We’ve talked enough about Twitter the past three weeks, so we’re going to jump directly into some popular alternatives to the app that seem to be making a splash.
#1 – Hive, another Twitter alternative?
In the wake of Elon Musk’s takeover of Twitter, users have been fleeing to other social apps. We’ve talked about Mastodon, but it has its unique challenges. Social app Hive seems to be gaining traction as Twitter falters, with ~30% of its total 733k installs occurring over the last 30 days. The new Twitter defector app found itself in the top 20 in the US. App Store.
Founded in 2019 by then-22-year-old Kassandra Pop, Hive is not a direct Twitter clone. The app build comes from a variety of social networks, including both Instagram and Twitter and even MySpace — the latter thanks to a feature that lets Hive users add music to their profiles.
The app is also not solely timeline-based, as Twitter is. In addition to the main feed, Hive’s users can explore their interests across a range of topic-based communities. Here, users can like, comment, and repost the shared content, similar to other social networks.
In some respects, Hive may feel more comfortable to former Twitter users looking for a new home because the app has a simple and familiar set of navigation options. Hive also uses the same follower-based model as Twitter.
However, unlike most social networks, Hive avoids personalization algorithms in favor of a chronological feed, and (YAY!) it doesn’t monetize using ads. At least not yet. Instead, Hive offers users the ability to pay to unlock additional slots that let them showcase more of their favorite music on their profile. These range from $0.99 for a second slot to $1.99 for a third.
Here’s the link on how to set up your account and profile on Hive. Let us know if you test it out.
#2 – Substack launches ‘Chat’ – a new feature that enables creators and subscribers to connect
“Shepherding my Twitter followers onto my substack like Noah’s Ark,” Intercept reporter Ken Klippenstein tweeted to his 471,000 followers a few days after Elon Musk took over Twitter.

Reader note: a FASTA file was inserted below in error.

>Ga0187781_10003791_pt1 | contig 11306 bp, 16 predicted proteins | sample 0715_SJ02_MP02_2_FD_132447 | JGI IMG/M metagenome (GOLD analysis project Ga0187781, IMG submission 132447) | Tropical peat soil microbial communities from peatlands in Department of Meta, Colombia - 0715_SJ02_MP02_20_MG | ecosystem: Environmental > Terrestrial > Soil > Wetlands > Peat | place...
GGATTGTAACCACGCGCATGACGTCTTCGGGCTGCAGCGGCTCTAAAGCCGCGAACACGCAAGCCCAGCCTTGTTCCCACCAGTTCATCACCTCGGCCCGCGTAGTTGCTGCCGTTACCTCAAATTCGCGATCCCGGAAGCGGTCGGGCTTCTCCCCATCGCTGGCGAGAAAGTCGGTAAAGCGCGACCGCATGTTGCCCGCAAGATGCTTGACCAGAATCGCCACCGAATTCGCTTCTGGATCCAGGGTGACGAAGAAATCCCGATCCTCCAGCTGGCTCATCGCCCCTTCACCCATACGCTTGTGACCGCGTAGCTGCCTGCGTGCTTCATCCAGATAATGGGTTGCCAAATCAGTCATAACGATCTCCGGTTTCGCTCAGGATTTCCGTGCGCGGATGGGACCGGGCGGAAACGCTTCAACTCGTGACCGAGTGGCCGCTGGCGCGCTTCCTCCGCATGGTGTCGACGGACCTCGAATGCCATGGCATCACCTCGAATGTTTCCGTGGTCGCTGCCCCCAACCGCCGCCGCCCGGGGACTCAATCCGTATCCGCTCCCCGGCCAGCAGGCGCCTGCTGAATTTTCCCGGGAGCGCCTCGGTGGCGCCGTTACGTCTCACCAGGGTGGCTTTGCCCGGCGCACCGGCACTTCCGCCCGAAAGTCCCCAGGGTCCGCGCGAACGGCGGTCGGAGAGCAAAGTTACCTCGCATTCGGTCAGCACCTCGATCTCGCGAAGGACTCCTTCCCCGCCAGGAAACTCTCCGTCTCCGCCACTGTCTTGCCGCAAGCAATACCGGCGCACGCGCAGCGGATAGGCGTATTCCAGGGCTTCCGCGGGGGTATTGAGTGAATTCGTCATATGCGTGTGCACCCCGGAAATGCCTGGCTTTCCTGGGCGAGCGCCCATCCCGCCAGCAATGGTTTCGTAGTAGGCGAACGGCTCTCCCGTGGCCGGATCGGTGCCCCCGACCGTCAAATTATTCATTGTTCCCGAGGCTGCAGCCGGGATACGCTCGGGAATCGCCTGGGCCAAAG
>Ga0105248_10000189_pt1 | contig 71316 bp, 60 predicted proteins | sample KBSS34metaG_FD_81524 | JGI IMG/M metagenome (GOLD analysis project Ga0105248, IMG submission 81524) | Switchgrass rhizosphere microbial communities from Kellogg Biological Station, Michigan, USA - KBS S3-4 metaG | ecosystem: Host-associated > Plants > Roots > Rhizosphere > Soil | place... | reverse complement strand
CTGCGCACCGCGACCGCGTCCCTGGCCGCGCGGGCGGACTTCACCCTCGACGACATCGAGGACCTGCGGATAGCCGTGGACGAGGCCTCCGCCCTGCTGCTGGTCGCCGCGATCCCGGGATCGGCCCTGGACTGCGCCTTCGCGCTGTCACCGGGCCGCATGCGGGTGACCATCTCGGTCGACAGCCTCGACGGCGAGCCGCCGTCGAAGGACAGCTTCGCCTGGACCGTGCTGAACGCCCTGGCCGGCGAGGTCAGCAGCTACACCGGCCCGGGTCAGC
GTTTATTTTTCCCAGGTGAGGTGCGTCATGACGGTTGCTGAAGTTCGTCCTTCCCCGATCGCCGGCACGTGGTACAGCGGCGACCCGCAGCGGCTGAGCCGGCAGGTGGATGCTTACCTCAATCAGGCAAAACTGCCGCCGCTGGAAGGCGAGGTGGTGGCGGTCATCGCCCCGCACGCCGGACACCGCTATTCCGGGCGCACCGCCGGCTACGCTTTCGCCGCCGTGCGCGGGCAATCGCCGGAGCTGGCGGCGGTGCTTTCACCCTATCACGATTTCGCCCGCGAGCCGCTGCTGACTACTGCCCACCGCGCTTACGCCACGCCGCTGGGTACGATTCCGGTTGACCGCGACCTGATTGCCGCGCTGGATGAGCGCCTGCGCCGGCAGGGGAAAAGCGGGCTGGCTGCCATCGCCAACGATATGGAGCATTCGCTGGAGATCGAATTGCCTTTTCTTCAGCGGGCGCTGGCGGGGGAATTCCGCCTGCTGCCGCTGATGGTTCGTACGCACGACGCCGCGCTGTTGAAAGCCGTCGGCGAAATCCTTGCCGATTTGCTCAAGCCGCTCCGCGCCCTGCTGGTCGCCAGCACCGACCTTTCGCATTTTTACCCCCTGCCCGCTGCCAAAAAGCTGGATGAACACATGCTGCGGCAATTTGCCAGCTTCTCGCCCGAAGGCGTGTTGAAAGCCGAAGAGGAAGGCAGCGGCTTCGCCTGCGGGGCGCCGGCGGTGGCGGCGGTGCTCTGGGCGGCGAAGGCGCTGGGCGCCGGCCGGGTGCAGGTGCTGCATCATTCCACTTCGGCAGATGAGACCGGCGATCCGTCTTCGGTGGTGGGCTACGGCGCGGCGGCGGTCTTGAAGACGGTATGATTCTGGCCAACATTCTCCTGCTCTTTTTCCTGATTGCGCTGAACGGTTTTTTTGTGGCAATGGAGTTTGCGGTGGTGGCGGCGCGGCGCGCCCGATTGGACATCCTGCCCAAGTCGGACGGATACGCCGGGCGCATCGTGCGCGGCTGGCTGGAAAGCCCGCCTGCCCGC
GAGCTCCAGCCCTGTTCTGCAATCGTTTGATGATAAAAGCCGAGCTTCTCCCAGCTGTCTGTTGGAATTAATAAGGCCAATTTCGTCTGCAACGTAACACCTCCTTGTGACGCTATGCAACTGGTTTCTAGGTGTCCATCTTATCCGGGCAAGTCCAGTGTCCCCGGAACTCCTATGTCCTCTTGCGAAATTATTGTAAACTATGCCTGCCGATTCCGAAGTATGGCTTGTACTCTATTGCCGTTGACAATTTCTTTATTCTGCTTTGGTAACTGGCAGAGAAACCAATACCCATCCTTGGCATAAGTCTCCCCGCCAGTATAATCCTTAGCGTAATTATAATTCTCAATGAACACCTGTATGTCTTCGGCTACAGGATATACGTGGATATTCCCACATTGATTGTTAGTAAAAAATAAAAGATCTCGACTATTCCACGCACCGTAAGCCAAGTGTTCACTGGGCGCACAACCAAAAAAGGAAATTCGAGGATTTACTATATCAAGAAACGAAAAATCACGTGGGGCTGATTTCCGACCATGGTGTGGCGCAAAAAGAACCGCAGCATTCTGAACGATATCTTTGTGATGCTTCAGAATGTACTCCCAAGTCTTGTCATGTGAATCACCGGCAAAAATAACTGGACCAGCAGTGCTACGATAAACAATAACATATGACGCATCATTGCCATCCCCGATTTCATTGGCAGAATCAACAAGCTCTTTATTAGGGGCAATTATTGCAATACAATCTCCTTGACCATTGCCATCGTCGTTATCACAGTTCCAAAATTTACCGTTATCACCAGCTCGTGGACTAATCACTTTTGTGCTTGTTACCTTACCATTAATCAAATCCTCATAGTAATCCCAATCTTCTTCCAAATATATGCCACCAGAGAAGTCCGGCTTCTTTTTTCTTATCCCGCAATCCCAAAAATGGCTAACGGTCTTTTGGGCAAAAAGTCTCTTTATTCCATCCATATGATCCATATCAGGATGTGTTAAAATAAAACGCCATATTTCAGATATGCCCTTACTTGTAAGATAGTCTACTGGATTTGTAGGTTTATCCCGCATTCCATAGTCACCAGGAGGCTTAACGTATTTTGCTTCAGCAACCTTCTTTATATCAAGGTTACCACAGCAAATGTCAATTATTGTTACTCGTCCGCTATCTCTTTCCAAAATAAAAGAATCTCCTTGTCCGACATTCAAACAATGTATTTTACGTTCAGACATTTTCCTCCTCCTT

Yes, Substack has entered the scene as a new way to connect with followers and maybe even bring your community over from Twitter.
But the two platforms are very different: Twitter supplies writers with the ability to share their stories; quick, reactionary pieces of analysis next to the absolute dumbest thoughts they’ve ever had. Substack is a platform for thoughtful, long-form newsletters and written content.
Enter Substack’s new chat function, a space for Substack writers and creators to host Twitter-like conversations with their subscribers. It’s a space that feels a lot like AOL Instant Messenger and looks a lot like Reddit.
Substack launched it on Nov. 3 — about a week after Musk brought a sink into the Twitter headquarters — and described it as “having your own private social network where you make the rules,” a note that it pairs well with Substack’s ethos of owning your own subscriber list.
Substack co-founder Hamish McKenzie said he thinks “people are kind of fed up with it all in the public brawl of social media, and the idea of having a space where you can hang out with the people who actually want to be hanging out with you and talking about the things that you have a shared interest in … having that greater control. It’s just more fun. It’s more like classic, old internet fun.”
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